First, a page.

Now, lest you think I’ve lost my marbles—don’t answer that—there are times when I do say something sensible and judicious. Eg, not long after that gardening episode, Sherry and I were sitting down at our patio for BBQ supper. Sherry noticed that I didn’t offer a prayer, asking God for her blessing on the food. To which I said:
My dear wife, you spoke eloquently about the garden gloves, but with respect to this food on my plate, well… I have prayed for God’s blessing on these leftovers on Wednesday, Thursday and Friday. Additional blessing over the same food is simply not necessary, even with the best of human and divine intentions.
Now, I do like taking credit for stuff, but after 42 years of ministry, I’ve conducted over 400 weddings, where there were always folks who thanked me for the sunny weather, or mothers of the bride who wanted me to change the rainy weather. They all thought I had a hotline to God. But, I politely declined their thanks and requests, and told them that I have nothing to do with the weather. I’m in sales, not management. Want management? Go see my wife, who has an MBA in management.
God gave us the gifts of mirth and laughter. But, we don’t own laughter. Laughter owns us. We don’t stop laughing just because we’ve gotten older. We know we are old, when we stop laughing—laughing with others and at ourselves. Wit and humour are gifts which keep on giving. They are the work of the soul. They enrich the soul and enliven the spirit. Humor heals the heart. Humour keeps the church from suffocating under too much seriousness. Humor also keeps the church from suffering cardiac arrest. Humor helps us relax and enjoy the moment—especially in church. Humor–How happy are those who live in your House, oh Lord.
Love and laughter are contagious, even for God who gave us these in the first place. Humor is part of God’s DNA. Humor is not to be hidden under a bushel, but to be used—including church. Wit and humour are essential ingredients for all of us, especially for preachers and those who must listen to them—including their wives and sometimes their mothers, who according to Oscar Wilde are the only ones who try to practice what the preacher says! That’s a long shot!
Now, when it comes to one-liners, I remember saying to many a confirmand over the decades: Well, hard work may pay off for you in the future, but laziness obviously pays off right now. And for those who only bet on winners, instead of underdogs, I say: “Eagles may soar, but you know, it’s not weasels which get sucked into jet engines!”
Occasionally, I’ve mentioned my grandfather, who raised me and from whom I learned discipline, hard work and the value of money. He was always preaching at me about the early bird that catches the worm. In German: Die Morgenstunde hat Gold im Munde. If I didn’t hear it once, I heard it a million times, after which I finally said: Well Grandpa, the early bird may get the worm, but it’s the 2nd mouse that gets the cheese. Now, it took him a while to get it, but then asked: Are you trying to be smart? Oh no, Grandpa, I’d say.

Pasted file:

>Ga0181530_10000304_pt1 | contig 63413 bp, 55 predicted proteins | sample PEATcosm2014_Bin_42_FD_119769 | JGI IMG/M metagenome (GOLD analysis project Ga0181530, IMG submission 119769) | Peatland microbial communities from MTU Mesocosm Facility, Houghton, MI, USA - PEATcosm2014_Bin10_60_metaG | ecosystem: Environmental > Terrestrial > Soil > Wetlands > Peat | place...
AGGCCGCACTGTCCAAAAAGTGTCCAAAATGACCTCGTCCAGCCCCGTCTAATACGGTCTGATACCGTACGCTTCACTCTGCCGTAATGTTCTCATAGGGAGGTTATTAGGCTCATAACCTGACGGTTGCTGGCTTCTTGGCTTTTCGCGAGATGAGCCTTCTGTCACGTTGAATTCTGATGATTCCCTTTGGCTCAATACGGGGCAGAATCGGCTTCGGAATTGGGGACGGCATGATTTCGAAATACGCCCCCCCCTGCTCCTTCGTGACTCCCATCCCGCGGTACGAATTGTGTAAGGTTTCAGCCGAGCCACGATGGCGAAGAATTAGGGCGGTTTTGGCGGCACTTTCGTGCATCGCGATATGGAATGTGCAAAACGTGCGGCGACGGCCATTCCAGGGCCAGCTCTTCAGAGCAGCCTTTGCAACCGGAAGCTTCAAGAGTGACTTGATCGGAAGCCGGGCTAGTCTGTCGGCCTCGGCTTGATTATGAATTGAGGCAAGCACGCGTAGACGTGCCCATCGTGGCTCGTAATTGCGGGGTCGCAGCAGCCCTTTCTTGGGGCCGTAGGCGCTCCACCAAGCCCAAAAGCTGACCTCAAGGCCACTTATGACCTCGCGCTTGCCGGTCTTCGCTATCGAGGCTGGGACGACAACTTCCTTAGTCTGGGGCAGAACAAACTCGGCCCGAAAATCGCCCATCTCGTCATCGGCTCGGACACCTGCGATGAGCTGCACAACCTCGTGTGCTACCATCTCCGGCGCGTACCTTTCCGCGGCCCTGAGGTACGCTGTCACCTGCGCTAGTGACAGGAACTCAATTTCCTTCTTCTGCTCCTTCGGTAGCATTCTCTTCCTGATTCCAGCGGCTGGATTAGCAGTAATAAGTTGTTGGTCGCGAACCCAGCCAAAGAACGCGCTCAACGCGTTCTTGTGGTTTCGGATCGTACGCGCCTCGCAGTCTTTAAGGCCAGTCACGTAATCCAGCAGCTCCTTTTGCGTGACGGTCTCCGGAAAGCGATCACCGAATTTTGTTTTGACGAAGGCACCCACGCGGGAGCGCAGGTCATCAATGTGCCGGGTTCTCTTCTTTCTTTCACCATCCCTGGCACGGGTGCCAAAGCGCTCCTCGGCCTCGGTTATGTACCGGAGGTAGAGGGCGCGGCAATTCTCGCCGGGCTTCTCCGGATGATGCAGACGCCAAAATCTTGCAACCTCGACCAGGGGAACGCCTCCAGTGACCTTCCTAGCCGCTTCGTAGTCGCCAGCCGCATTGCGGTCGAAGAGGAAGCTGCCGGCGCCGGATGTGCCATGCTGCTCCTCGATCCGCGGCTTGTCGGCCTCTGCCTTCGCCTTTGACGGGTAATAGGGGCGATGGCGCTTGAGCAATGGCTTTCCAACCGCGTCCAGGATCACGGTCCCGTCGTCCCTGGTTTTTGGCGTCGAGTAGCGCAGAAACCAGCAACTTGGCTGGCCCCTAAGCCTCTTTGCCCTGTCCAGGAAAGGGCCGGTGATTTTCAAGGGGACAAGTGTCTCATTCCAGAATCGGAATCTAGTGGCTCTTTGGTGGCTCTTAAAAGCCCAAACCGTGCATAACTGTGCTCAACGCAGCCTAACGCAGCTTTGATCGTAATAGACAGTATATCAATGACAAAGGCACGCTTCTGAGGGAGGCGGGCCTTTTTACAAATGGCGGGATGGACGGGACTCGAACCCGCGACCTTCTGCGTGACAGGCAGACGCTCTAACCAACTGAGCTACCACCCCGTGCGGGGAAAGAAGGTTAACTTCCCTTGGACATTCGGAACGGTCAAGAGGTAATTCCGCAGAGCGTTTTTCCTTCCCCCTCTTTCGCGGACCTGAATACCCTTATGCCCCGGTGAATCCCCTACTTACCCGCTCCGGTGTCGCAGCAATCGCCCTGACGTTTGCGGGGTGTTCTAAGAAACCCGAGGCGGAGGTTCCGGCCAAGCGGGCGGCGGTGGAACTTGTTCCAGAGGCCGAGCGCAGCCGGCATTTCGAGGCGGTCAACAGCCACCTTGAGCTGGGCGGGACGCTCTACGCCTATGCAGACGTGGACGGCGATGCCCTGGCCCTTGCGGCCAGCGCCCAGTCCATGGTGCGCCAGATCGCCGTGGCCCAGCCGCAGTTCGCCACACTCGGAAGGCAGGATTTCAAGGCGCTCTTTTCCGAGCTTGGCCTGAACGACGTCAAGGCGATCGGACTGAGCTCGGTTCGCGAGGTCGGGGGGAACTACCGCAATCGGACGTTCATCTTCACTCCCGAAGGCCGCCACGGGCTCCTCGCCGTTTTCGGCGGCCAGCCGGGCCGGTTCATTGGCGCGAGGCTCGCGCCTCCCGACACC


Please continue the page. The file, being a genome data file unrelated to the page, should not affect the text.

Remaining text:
When I was still a little kid, I remember asking my grandfather for a nickel to buy an ice cream cone, at which point he would always launch into his story about when he was kid and had to get up at 7 and walk a kilometer to milk one cow with a bucket that had a hole in it—and all before going to school.
And every time I asked for a nickel, he’d unleash a new version of the same old story, where he’d get up earlier, walk more kms, milk more cows with a bucket whose hole became increasingly larger. The last version I heard was him getting up 4:30 to walk 15 kms to milk a dozen cows with a bucket whose hole was the size of toonie. Did I ever get my nickel for the ice cream cone? I don’t think so.
But, when my kids went to visit their great grandfather, he’d pull out his fat wallet and call the kids over and say: Ooooh, let’s see what Grandpa has in his wallet for Elizabeth & Maria? He then proceeded to hand them each a 5 or 10 or even 20 dollar bill. At which point, I took their money, because that was my money.
Humor, MF, is not only contagious, it is fragile. We enjoy it when we can and we may find humour in the most unexpected places.—like funerals. It may not seem obvious, but humor at funerals is almost a staple. The bereaved crave some lightness to alleviate their stress.
Now, there was a funeral situation, where the wit was rather subtle. A Scottish widow, who was actually Presbyterian, asked me to conduct her husband’s funeral. She had heard flattering reports from her friends who attended funerals I conducted. She wanted me to quote “speak most eloquently about my husband, to enshrine his memory in the hearts of the attendees for years to come,” and then asked: “Rev’d how much will that cost?” Well MF, it didn’t take me long to recognize both the frugality of this widow and her egotistical request for self importance.
So, with some wit, I answered: “Well, let me see: For that kind of a funeral, my fee is $350.” To which she said: “That’s what the funeral home told me, but I said—It’s too much.” Then she asked, quite unabashedly: “What can you do for half that price?”